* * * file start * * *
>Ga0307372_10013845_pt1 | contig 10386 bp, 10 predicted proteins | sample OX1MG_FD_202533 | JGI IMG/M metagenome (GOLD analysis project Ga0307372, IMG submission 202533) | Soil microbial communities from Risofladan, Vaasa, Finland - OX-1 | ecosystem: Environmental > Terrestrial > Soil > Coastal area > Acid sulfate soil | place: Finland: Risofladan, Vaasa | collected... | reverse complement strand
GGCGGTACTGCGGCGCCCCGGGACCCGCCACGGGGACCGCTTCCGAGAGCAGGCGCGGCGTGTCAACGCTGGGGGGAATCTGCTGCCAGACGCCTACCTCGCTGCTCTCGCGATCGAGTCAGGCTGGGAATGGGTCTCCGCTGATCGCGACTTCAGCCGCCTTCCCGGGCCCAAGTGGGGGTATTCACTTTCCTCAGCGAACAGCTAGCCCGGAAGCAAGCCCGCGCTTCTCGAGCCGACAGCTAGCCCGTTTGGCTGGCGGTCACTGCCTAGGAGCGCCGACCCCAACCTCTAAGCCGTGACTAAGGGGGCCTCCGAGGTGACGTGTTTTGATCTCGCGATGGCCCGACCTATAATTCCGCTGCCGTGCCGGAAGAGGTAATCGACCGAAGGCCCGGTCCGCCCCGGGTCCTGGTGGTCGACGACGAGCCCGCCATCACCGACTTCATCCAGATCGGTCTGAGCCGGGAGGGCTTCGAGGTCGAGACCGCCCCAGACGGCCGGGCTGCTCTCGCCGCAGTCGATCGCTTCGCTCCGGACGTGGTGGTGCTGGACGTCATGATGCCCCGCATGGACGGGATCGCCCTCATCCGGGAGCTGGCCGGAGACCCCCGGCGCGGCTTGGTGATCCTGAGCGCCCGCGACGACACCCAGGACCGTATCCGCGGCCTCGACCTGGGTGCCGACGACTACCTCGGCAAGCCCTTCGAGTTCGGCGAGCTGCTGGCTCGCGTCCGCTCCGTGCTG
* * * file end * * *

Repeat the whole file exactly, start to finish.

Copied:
>Ga0307372_10013845_pt1 | contig 10386 bp, 10 predicted proteins | sample OX1MG_FD_202533 | JGI IMG/M metagenome (GOLD analysis project Ga0307372, IMG submission 202533) | Soil microbial communities from Risofladan, Vaasa, Finland - OX-1 | ecosystem: Environmental > Terrestrial > Soil > Coastal area > Acid sulfate soil | place: Finland: Risofladan, Vaasa | collected... | reverse complement strand
GGCGGTACTGCGGCGCCCCGGGACCCGCCACGGGGACCGCTTCCGAGAGCAGGCGCGGCGTGTCAACGCTGGGGGGAATCTGCTGCCAGACGCCTACCTCGCTGCTCTCGCGATCGAGTCAGGCTGGGAATGGGTCTCCGCTGATCGCGACTTCAGCCGCCTTCCCGGGCCCAAGTGGGGGTATTCACTTTCCTCAGCGAACAGCTAGCCCGGAAGCAAGCCCGCGCTTCTCGAGCCGACAGCTAGCCCGTTTGGCTGGCGGTCACTGCCTAGGAGCGCCGACCCCAACCTCTAAGCCGTGACTAAGGGGGCCTCCGAGGTGACGTGTTTTGATCTCGCGATGGCCCGACCTATAATTCCGCTGCCGTGCCGGAAGAGGTAATCGACCGAAGGCCCGGTCCGCCCCGGGTCCTGGTGGTCGACGACGAGCCCGCCATCACCGACTTCATCCAGATCGGTCTGAGCCGGGAGGGCTTCGAGGTCGAGACCGCCCCAGACGGCCGGGCTGCTCTCGCCGCAGTCGATCGCTTCGCTCCGGACGTGGTGGTGCTGGACGTCATGATGCCCCGCATGGACGGGATCGCCCTCATCCGGGAGCTGGCCGGAGACCCCCGGCGCGGCTTGGTGATCCTGAGCGCCCGCGACGACACCCAGGACCGTATCCGCGGCCTCGACCTGGGTGCCGACGACTACCTCGGCAAGCCCTTCGAGTTCGGCGAGCTGCTGGCTCGCGTCCGCTCCGTGCTG